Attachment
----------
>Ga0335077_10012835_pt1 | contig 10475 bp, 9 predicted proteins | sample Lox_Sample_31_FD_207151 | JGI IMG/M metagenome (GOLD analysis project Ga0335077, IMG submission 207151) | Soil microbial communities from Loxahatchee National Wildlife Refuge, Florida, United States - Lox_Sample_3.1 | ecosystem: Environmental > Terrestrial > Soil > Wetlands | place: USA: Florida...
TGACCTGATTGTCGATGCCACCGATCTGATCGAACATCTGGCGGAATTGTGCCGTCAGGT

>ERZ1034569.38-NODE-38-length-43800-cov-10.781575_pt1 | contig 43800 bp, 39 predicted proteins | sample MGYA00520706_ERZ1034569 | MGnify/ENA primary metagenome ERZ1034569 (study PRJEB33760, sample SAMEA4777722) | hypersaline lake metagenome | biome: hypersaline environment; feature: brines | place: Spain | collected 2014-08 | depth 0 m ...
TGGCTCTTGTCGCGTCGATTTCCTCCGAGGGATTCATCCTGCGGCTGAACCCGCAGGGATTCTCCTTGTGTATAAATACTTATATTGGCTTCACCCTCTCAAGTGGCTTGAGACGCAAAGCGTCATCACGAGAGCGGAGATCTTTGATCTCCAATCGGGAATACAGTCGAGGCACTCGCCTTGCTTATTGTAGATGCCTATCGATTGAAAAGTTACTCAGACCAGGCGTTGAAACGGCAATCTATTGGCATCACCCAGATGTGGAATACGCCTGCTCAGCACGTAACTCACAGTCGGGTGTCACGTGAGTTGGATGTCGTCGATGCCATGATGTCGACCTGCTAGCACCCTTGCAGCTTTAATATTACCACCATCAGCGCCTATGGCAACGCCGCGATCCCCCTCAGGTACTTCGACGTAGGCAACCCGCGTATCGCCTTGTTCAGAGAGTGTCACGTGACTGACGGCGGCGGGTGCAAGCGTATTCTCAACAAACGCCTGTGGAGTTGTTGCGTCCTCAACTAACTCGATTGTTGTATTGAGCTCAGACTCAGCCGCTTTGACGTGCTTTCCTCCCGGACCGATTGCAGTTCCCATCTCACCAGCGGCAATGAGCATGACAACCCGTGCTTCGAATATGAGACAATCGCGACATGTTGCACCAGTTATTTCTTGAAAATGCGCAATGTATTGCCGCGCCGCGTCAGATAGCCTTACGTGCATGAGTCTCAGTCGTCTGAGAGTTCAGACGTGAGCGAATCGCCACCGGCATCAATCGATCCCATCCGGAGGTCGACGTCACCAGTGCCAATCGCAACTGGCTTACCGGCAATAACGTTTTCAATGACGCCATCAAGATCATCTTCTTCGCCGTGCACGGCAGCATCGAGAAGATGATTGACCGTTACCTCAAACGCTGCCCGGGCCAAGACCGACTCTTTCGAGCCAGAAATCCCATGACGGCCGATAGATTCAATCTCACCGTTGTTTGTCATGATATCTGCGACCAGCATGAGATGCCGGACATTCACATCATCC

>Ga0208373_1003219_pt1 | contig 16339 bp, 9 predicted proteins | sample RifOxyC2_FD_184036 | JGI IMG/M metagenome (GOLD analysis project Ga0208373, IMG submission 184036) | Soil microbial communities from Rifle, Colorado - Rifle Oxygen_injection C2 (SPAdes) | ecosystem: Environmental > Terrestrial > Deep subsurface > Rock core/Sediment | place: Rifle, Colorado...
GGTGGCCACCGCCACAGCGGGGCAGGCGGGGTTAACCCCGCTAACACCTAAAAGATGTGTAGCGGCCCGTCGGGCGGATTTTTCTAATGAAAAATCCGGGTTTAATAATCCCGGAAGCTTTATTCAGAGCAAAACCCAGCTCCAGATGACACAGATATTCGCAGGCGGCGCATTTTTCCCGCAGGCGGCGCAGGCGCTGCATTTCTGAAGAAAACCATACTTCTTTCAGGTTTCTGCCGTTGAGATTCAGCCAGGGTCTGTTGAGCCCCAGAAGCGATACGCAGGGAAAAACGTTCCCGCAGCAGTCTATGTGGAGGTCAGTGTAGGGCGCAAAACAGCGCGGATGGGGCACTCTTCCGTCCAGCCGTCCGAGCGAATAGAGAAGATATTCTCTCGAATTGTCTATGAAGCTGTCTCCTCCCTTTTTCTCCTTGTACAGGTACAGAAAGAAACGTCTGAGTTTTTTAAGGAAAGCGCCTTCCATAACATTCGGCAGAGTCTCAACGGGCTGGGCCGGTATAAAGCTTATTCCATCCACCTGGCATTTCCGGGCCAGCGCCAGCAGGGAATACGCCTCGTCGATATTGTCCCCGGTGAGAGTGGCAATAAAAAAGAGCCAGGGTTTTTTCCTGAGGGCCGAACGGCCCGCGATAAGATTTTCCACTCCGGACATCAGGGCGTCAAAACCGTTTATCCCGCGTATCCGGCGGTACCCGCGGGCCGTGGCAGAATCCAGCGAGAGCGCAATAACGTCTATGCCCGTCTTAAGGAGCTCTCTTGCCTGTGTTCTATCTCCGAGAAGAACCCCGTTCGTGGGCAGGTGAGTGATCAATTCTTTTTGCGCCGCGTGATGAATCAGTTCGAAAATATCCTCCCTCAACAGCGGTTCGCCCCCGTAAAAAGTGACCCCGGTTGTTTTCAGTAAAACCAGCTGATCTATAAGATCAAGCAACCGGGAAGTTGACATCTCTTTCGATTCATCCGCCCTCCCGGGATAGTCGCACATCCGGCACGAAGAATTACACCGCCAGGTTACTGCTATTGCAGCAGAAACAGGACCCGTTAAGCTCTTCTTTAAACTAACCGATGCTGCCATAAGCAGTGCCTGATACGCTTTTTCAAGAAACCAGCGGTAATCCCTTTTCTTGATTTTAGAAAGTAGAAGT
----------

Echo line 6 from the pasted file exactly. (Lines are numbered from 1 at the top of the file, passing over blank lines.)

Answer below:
GGTGGCCACCGCCACAGCGGGGCAGGCGGGGTTAACCCCGCTAACACCTAAAAGATGTGTAGCGGCCCGTCGGGCGGATTTTTCTAATGAAAAATCCGGGTTTAATAATCCCGGAAGCTTTATTCAGAGCAAAACCCAGCTCCAGATGACACAGATATTCGCAGGCGGCGCATTTTTCCCGCAGGCGGCGCAGGCGCTGCATTTCTGAAGAAAACCATACTTCTTTCAGGTTTCTGCCGTTGAGATTCAGCCAGGGTCTGTTGAGCCCCAGAAGCGATACGCAGGGAAAAACGTTCCCGCAGCAGTCTATGTGGAGGTCAGTGTAGGGCGCAAAACAGCGCGGATGGGGCACTCTTCCGTCCAGCCGTCCGAGCGAATAGAGAAGATATTCTCTCGAATTGTCTATGAAGCTGTCTCCTCCCTTTTTCTCCTTGTACAGGTACAGAAAGAAACGTCTGAGTTTTTTAAGGAAAGCGCCTTCCATAACATTCGGCAGAGTCTCAACGGGCTGGGCCGGTATAAAGCTTATTCCATCCACCTGGCATTTCCGGGCCAGCGCCAGCAGGGAATACGCCTCGTCGATATTGTCCCCGGTGAGAGTGGCAATAAAAAAGAGCCAGGGTTTTTTCCTGAGGGCCGAACGGCCCGCGATAAGATTTTCCACTCCGGACATCAGGGCGTCAAAACCGTTTATCCCGCGTATCCGGCGGTACCCGCGGGCCGTGGCAGAATCCAGCGAGAGCGCAATAACGTCTATGCCCGTCTTAAGGAGCTCTCTTGCCTGTGTTCTATCTCCGAGAAGAACCCCGTTCGTGGGCAGGTGAGTGATCAATTCTTTTTGCGCCGCGTGATGAATCAGTTCGAAAATATCCTCCCTCAACAGCGGTTCGCCCCCGTAAAAAGTGACCCCGGTTGTTTTCAGTAAAACCAGCTGATCTATAAGATCAAGCAACCGGGAAGTTGACATCTCTTTCGATTCATCCGCCCTCCCGGGATAGTCGCACATCCGGCACGAAGAATTACACCGCCAGGTTACTGCTATTGCAGCAGAAACAGGACCCGTTAAGCTCTTCTTTAAACTAACCGATGCTGCCATAAGCAGTGCCTGATACGCTTTTTCAAGAAACCAGCGGTAATCCCTTTTCTTGATTTTAGAAAGTAGAAGT